Here Are 7 People Who Actually Deserve The ‘Citizen Of The Year’ Award GQ Gave To Colin Kaepernick
GQ recently announced its 2017 Men of the Year honorees. One honoree is a basketball superstar. Another is a late-night television host with ratings hovering over 3 million viewers per episode. Yet another is Wonder Woman. And finally, there is a disgruntled, unemployed former NFL football player who is on a political mission.
That’s right. GQ honored retired professional football player Colin Kaepernick as its 2017 “Citizen of the Year.”
To recap Kaepernick’s exemplary qualifications for “Citizen of the Year,” he started a peaceful protest to bring awareness to racial injustice in the form of kneeling during the national anthem and in front of the American flag during the NFL pregame ceremonies.
Additionally, he has openly expressed support for the former leader of communist Cuba, Fidel Castro, who is responsible for untold deaths and human rights violations. Kaepernick has also worn socks depicting police officers as pigs and donated money to a charity named after convicted police-killer Assata Shakur. Also, the “Citizen of the Year” says he says he doesn’t vote.
Kaepernick’s most noteworthy act of 2017 has been filing a lawsuit against the NFL because no owners would hire him. Regardless of your stance on Kaepernick and his protest, it is undeniable that his actions have resulted in a great deal of divisiveness.
Further, it isn’t as if GQ had some shortage of outstanding citizens to choose from this year. For example:
Ellen DeGeneres. This media icon is known for her positivity and giving back. This year, she partnered with Cheerios to start the hashtag #GoodGoesRound and lead the “One Million Acts of Good” campaign. The movement is encouraging people across the world to spread kindness and participate in acts of good.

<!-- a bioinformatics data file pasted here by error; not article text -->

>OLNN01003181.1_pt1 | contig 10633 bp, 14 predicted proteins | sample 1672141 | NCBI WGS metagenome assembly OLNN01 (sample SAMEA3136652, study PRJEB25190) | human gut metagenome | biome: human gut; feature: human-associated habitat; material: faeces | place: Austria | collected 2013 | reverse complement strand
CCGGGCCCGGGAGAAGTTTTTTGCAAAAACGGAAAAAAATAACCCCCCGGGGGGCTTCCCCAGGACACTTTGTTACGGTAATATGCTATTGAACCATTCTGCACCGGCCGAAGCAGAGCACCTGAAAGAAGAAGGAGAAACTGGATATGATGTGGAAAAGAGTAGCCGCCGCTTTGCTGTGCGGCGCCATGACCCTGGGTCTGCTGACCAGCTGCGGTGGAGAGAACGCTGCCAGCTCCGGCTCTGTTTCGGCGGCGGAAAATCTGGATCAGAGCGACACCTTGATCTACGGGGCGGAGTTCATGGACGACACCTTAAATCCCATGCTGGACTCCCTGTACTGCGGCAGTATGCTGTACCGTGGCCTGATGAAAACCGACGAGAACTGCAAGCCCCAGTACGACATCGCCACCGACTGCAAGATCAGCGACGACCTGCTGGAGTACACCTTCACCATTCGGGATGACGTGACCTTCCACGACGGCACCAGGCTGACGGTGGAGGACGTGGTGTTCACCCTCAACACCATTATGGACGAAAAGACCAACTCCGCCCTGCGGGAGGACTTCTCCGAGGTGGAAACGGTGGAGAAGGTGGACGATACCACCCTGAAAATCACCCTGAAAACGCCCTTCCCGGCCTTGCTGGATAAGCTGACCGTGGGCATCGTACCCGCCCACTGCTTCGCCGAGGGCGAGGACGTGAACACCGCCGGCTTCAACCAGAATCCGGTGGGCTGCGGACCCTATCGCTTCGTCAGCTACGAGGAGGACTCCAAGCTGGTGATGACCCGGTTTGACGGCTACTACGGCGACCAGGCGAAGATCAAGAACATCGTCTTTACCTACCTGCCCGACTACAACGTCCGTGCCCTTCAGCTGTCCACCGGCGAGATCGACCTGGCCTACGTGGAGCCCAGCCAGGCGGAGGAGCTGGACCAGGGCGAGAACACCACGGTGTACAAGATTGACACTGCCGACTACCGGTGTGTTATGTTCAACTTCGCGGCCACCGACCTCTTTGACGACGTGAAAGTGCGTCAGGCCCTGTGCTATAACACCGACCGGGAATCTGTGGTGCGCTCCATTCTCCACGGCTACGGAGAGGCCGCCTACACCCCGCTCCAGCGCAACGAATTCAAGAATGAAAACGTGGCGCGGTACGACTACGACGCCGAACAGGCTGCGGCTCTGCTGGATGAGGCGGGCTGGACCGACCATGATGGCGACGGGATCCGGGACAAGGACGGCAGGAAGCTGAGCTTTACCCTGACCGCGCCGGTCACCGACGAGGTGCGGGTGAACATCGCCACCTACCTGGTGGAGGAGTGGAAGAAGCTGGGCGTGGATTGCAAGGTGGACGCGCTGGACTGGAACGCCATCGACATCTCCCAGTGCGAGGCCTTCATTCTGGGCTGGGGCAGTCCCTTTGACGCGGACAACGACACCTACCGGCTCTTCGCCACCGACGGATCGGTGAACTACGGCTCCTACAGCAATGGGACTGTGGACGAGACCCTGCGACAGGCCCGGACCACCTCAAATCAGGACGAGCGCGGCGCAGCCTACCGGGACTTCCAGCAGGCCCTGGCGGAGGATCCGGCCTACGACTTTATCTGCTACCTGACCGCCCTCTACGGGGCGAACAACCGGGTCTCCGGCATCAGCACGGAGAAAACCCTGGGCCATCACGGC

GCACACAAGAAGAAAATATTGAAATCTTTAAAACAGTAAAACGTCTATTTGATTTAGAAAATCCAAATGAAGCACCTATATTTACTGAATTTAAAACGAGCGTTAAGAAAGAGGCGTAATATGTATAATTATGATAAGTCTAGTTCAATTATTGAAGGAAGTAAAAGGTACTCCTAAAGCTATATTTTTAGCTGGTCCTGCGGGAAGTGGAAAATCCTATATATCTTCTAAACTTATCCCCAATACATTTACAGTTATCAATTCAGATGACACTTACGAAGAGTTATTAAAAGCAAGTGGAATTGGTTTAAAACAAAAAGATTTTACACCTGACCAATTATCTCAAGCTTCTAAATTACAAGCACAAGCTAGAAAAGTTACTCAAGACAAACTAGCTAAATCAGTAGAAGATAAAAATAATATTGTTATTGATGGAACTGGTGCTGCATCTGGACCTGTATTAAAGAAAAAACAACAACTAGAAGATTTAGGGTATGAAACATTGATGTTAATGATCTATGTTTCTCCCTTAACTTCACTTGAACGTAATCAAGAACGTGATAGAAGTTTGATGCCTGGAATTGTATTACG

Ariana Grande. After a terrorist attack outside her concert in Manchester, England, Grande wasted no time in springing to action. Two weeks after the bombing, she hosted a benefit concert for the victims of the attack. Some 50,000 people showed up in attendance, and millions watched the concert, which raised over $13 million for the victims of the attack.
There were also plenty of outstanding citizens in the NFL this year.
J.J. Watt. After Hurricane Harvey caused some of the worst destruction of any hurricane in recent memory in the Houston area. Watt spearheaded a fundraising effort that raised over $37 million dollars to help those impacted by Harvey.
DeShaun Watson. Watt was not the only Texan to step up to the plate and help hurricane victims. The Texans’ rookie quarterback donated the very first game check of his career to three women who worked in the Texans cafeteria that lost everything in Hurricane Harvey.
Chris Long. The Philadelphia Eagles defensive end was inspired by the events of Charlottesville to do good. He is donating his entire salary for the 2017-2018 season to create scholarships for a school in Charlottesville, Virginia, and to help children receive better educations in underserved communities in St. Louis, Boston, and Philadelphia.
Even among players who have protested the national anthen, there have been examples of outstanding citizens.
Kenny Stills. The Miami Dolphins wide receiver participated in a ride-along with Miami-Dade police officers and has met with law enforcement officials in an effort to learn from one another.
Malcolm Jenkins. The Philadelphia Eagles safety has been a champion of criminal justice reform, speaking with prison inmates and going on ride-alongs with police. He met with members of Congress on Capitol Hill and with Pennsylvania state legislators to discuss solutions to fix the broken criminal justice system. His advocacy played a role in achieving actual change, with a bipartisan criminal justice reform introduced by Sen. Chuck Grassley.
GQ had an opportunity to showcase these individuals — or many, many others — who have been responsible for so much good over the past year. Instead, GQ chose to honor someone who has divided the country as its “Citizen of the Year.”
Evan Berryhill is a freelance writer.